Tuesday, May 5th, 2009

A Better Javascript Memoizer

Category: JavaScript, Performance

<p>We have covered memoizers in the past, but John Hann has posted on a nice implementation that takes advantage of closures, arity, and recursion — 3 concepts/features that Javascript was meant to use.

It leads to this generic version:

< view plain text >
  1. // memoize: a general-purpose function to enable a function to use memoization
  2. //   func: the function to be memoized
  3. //   context: the context for the memoized function to execute within
  4. //   Note: the function must use explicit, string-serializable parameters
  5. function memoize (func, context) {
  6.     function memoizeArg (argPos) {
  7.         var cache = {};
  8.         return function () {
  9.             if (argPos == 0) {
  10.                 if (!(arguments[argPos] in cache)) {
  11.                     cache[arguments[argPos]] = func.apply(context, arguments);
  12.                 }
  13.                 return cache[arguments[argPos]];
  14.             }
  15.             else {
  16.                 if (!(arguments[argPos] in cache)) {
  17.                     cache[arguments[argPos]] = memoizeArg(argPos - 1);
  18.                 }
  19.                 return cache[arguments[argPos]].apply(this, arguments);
  20.             }
  21.         }
  22.     }
  23.     // JScript doesn't grok the arity property, but uses length instead
  24.     var arity = func.arity || func.length;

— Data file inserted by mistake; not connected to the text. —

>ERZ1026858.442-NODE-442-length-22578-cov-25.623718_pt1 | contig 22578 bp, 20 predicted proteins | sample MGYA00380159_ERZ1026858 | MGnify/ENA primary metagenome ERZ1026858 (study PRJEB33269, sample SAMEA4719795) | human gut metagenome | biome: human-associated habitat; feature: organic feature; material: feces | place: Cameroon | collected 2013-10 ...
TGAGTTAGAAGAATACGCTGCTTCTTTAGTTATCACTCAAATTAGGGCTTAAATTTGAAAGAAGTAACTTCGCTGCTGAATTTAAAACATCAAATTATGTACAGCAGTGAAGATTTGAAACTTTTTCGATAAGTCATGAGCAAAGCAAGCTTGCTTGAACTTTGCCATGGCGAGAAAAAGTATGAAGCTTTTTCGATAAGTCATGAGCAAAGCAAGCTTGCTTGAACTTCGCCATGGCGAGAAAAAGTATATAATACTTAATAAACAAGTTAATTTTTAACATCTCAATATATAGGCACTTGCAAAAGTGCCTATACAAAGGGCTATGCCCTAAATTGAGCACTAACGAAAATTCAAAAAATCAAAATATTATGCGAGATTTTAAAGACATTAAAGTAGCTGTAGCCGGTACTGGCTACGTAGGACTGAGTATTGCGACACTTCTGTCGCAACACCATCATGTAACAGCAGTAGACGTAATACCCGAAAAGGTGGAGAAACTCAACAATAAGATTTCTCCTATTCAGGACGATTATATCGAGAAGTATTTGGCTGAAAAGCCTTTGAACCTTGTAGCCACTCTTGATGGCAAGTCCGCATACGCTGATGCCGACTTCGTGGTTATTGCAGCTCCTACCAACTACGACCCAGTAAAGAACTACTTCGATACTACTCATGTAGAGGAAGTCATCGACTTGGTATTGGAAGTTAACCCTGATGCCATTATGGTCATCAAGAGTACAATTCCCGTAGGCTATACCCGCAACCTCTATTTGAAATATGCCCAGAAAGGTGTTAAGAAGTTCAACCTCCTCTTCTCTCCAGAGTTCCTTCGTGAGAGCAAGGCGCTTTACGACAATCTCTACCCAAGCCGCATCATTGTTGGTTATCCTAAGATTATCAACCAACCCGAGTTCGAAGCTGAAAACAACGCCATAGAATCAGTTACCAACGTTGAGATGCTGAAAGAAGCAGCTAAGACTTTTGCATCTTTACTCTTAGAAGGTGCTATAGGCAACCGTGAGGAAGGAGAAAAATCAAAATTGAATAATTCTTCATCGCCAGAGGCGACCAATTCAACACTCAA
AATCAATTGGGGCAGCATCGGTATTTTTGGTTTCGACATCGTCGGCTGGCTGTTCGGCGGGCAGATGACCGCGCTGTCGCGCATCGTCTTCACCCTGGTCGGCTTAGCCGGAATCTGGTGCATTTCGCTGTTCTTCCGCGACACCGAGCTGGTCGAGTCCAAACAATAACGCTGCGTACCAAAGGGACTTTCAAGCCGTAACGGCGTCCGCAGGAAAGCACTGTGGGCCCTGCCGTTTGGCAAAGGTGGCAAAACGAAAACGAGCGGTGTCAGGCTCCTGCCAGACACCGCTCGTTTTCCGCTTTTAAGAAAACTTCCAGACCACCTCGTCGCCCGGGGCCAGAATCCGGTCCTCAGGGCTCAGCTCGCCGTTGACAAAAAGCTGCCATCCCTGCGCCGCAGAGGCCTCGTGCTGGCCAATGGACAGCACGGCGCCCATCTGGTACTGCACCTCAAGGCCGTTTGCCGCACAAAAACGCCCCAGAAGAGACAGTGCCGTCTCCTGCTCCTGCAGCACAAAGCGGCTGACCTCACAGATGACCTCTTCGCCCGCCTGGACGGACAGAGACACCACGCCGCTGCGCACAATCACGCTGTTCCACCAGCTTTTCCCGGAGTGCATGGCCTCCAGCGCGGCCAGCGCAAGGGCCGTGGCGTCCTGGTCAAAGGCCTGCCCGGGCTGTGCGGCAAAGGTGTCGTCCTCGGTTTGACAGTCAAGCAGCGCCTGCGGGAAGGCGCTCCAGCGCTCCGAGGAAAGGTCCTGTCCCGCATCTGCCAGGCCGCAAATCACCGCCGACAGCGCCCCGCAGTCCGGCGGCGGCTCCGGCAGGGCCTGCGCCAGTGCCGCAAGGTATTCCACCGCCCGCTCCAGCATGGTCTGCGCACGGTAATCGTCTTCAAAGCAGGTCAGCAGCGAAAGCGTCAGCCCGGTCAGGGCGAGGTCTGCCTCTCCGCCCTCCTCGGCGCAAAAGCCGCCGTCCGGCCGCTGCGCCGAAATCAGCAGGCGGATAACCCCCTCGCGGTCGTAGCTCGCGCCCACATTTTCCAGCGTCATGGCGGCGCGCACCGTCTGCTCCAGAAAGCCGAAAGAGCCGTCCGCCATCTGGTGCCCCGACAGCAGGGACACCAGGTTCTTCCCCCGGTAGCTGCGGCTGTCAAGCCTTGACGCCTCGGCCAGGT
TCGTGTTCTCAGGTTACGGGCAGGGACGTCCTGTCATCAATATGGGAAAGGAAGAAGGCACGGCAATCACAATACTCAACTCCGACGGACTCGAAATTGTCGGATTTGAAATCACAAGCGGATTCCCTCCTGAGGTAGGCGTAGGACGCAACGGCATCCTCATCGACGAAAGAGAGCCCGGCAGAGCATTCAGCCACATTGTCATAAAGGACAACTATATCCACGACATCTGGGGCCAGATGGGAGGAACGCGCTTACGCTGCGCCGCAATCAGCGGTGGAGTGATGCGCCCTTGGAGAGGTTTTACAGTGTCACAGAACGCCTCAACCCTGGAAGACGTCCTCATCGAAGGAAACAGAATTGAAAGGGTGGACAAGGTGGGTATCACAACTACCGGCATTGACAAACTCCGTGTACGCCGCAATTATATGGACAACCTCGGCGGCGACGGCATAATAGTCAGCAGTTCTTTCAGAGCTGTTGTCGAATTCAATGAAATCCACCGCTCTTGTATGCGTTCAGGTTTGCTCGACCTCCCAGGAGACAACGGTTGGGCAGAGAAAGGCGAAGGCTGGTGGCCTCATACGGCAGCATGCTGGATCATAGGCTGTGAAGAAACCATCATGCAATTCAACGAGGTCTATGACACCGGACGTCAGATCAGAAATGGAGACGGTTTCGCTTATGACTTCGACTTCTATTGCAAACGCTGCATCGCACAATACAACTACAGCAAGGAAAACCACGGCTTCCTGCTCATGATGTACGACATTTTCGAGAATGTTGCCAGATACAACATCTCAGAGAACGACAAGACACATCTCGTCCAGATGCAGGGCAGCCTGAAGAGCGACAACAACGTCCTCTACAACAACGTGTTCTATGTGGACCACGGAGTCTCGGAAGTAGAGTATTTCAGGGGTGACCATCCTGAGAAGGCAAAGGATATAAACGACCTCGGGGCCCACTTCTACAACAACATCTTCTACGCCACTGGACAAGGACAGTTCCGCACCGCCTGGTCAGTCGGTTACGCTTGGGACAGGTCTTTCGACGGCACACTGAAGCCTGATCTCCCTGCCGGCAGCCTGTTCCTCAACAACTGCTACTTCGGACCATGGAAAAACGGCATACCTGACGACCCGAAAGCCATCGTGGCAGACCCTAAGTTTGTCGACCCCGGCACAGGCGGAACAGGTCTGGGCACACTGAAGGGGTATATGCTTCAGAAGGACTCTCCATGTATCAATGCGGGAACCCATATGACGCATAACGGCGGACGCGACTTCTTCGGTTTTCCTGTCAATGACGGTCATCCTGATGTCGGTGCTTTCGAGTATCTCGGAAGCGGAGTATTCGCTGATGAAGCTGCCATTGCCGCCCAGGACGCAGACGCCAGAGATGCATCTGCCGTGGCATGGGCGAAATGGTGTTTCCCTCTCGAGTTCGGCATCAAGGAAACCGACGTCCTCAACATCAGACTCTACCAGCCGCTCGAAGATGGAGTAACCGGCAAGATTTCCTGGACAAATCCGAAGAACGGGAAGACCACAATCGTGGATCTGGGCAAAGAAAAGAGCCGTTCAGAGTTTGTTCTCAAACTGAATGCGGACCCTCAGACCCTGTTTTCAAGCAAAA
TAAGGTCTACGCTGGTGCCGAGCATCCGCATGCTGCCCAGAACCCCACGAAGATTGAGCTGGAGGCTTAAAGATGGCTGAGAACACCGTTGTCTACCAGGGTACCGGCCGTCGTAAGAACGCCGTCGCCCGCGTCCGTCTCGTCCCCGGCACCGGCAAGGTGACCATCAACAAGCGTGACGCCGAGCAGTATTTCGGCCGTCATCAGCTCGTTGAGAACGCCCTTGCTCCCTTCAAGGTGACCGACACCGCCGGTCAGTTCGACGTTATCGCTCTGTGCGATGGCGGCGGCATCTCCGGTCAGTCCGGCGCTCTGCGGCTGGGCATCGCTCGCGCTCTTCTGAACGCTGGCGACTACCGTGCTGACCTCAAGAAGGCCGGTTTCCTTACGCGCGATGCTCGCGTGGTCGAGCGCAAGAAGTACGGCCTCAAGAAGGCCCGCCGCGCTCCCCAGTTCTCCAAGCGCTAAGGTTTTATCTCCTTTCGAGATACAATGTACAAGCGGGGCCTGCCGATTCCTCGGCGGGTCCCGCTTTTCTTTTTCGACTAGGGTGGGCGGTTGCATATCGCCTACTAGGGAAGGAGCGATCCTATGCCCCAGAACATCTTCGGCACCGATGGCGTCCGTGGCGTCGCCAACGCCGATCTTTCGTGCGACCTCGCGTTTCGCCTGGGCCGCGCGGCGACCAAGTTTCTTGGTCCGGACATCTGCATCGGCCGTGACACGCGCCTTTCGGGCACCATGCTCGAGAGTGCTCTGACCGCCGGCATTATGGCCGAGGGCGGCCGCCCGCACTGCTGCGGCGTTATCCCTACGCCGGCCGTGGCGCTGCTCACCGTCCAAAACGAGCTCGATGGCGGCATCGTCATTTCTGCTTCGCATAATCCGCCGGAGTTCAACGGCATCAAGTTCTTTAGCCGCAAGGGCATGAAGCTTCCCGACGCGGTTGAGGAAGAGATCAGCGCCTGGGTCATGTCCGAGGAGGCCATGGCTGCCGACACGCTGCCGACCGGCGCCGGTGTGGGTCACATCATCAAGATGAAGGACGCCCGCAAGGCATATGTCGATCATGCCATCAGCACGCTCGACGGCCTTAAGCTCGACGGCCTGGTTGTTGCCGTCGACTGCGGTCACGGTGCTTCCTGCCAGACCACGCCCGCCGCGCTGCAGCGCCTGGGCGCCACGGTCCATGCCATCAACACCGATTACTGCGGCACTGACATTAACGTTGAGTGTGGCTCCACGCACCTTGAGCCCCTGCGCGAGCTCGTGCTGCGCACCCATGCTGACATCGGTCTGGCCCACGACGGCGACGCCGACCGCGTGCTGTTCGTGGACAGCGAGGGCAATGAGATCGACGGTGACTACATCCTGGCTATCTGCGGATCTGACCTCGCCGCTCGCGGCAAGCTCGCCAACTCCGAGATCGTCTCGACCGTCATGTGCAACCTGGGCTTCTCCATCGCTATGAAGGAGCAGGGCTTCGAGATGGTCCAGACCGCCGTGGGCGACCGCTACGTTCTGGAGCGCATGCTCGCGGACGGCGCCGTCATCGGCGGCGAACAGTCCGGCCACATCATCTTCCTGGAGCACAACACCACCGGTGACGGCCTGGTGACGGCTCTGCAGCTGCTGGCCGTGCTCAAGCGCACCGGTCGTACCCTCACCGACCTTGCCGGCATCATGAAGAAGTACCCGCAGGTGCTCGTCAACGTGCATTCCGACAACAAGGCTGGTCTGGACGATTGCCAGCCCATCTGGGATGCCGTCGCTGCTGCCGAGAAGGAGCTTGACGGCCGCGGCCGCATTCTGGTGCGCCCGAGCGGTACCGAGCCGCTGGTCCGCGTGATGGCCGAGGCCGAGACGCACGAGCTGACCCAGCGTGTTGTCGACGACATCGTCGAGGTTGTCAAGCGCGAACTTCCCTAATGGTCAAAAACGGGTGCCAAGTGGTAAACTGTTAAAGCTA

25.     return memoizeArg(arity - 1);
  26. }

and this conclusion:

Yes, memoization is a neat concept. But why use it rather than just hand-coded caching mechanisms? It’s easy enough to write a caching routine, right? Here are a few good reasons:

  • hand-coded caching mechanisms obfuscate your code
  • multi-variate caching routines are bulky in Javascript
  • fewer lines of code means fewer bugs
  • Java programmers will think more highly of you ;)

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Wondering why he used func.arity || func.length instead of just func.length. Mozilla Developer Center marks Function.arity as deprecated.
Nitpicking anyway.

Comment by igstan — May 5, 2009

I coded a memoization function that works with non-unary functions some time ago (last year actually):


I wonder what are the tradeoffs/benefits of using my memoization function and his.

Comment by philogb — May 5, 2009

I think that ‘Java programmers will think more highly of you’ is more of a negative than a positive :)

Comment by Sembiance — May 5, 2009

Hey igstan, thanks for alerting me to the fact that arity is deprecated. I have no idea why we’d want to deprecate the proper mathematical term. Go figure! :-)

@philogb: You’ve got a great article. Very in-depth discussion. I think the main difference between our implementations is that I am favoring recursion over serialization of multiple parameters (as yours implements). If I am in total control of the data that will be fed in as parameters, then I might not be so picky about serialization. However, my mind is always focused on componentization and code reuse. (I think it’s always a good idea to program defensively, too.) Therefore, I wanted to find a method that could work with any parameter data. I didn’t quite do it, but I feel I got further than any other implementation I’ve seen so far (in Javascript).

Comment by unscriptable — May 5, 2009

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